Sweden - Labor
The labor force numbered 4.4 million persons in 2000. In that year, approximately 74% of the workforce was in the service sector, with 24% engaged in industry, and the remaining 2% in agriculture. The unemployment rate in 2002 was 4%.
In 2002, about 80% of Swedish wage earners are members of trade unions, and within certain industrial branches the percentage is even higher. The first unions in Sweden were organized in the 1870s, but for a long time the movement remained numerically weak relative to the rest of industrialized Europe. At the end of 1992, however, the Swedish Trade Union Confederation, which is closely allied to the Social Democratic Party, had 2.23 million members and was thus the largest organization of any kind in Sweden. Other major groups include the Swedish Confederation of Salaried Employees and the Swedish Confederation of Professional Associations. The trade union movement is based on voluntary membership, and there is neither closed shop nor union shop. The Swedish Employers Confederation is the principal employer organization.
Agreements between employers and trade unions are generally worked out by negotiation. Public mediators or mediation commissions intervene if necessary. A labor court, made up of three impartial members and five representing employers, workers, and salaried employees, has jurisdiction over the application and interpretation of collective agreements already signed and may impose damages on employers, trade unions, or trade union members violating a contract. For many years, an overwhelming majority of the court's decisions have been unanimous, and since the end of the 1930s industrial peace has generally prevailed. In 1997, management and labor agreed to a new negotiating framework that has decreased strikes and increased wages. Swedish law requires employee representation on company boards of directors. A law passed in 1983 introduced employee funds, partly funded by contributions from profits of all Swedish companies, which give unions and employees equity in companies, while providing the companies with investment capital.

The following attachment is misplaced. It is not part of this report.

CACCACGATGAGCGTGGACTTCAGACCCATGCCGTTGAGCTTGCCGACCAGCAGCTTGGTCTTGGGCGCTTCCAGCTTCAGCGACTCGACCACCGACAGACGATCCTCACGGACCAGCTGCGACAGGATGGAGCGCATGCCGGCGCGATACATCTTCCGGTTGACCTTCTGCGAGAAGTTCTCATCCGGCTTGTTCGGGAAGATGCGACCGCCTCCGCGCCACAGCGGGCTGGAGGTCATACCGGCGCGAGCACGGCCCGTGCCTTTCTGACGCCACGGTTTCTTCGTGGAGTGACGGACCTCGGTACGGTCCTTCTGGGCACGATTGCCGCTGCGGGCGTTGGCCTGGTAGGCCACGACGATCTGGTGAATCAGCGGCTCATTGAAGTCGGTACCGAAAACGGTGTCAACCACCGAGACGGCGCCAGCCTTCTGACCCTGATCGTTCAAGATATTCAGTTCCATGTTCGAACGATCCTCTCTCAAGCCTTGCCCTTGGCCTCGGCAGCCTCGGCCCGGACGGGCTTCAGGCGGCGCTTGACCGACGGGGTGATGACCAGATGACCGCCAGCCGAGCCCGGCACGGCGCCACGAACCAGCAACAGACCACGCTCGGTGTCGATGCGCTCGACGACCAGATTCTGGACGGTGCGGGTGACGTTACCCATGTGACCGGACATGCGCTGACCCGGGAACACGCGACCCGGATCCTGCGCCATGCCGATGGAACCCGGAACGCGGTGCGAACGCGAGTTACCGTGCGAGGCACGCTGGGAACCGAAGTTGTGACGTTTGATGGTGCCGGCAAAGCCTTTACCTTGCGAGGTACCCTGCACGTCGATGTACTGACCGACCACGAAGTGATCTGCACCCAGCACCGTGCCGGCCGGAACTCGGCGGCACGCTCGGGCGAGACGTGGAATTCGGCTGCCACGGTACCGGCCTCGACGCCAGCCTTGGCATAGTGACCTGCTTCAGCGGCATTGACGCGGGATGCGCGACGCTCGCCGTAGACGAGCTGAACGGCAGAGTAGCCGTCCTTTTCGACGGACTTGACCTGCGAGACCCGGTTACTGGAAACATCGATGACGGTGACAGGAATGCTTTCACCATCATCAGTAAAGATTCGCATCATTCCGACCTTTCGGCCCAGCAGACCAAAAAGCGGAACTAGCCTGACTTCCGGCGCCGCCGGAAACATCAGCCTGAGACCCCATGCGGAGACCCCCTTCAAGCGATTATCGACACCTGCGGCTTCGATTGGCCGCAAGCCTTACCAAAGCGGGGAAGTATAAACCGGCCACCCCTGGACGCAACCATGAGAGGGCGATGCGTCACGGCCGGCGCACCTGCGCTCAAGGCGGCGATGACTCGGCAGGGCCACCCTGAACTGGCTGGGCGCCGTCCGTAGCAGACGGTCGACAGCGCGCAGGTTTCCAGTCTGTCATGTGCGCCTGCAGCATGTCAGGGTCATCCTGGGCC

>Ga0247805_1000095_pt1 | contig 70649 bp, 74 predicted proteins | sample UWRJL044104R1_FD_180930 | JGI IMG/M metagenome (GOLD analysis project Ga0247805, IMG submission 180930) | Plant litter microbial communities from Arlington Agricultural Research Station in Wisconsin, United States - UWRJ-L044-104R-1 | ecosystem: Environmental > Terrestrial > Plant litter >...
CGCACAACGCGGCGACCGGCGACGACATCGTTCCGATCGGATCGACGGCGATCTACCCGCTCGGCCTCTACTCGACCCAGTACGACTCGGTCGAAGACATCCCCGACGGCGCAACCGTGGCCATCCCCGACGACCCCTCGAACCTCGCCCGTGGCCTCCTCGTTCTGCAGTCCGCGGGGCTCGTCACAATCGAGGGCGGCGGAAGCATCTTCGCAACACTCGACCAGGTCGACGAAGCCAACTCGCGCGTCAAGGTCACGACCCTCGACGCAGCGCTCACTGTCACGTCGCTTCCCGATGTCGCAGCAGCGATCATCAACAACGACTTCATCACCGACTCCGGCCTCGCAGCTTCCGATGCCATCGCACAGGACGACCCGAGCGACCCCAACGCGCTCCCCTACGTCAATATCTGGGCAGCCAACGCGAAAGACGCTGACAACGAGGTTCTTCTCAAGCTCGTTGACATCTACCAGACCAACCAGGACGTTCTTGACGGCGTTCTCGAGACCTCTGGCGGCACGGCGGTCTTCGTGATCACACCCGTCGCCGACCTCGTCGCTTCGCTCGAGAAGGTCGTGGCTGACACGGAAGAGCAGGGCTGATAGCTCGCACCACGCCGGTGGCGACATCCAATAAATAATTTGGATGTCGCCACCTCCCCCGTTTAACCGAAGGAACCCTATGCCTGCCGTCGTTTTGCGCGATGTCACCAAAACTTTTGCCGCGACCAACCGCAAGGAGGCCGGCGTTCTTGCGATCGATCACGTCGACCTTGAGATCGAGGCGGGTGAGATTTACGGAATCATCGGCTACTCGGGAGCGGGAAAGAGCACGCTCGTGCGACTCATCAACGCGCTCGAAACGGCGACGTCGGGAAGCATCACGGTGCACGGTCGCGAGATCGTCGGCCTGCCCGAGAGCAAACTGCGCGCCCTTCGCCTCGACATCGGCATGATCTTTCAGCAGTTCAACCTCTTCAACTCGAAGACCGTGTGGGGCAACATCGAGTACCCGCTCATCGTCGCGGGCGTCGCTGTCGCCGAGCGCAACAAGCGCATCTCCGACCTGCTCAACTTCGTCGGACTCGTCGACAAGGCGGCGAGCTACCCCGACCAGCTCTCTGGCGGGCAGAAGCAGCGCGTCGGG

The legal minimum age for full-time employment is 16 years old. The regular workweek cannot exceed 40 hours, and overtime is limited to 48 hours over a four-week period and a total of 200 hours a year. However, these regulations may be modified by collective bargaining agreement. A minimum of five weeks of holiday with pay is stipulated by law. There is no national minimum wage: Wages are negotiated in collective bargaining agreements. Workers, even at the lowest end of the pay scale, are able to provide a decent standard of living for their families. Health and safety standards are very high and are stringently enforced.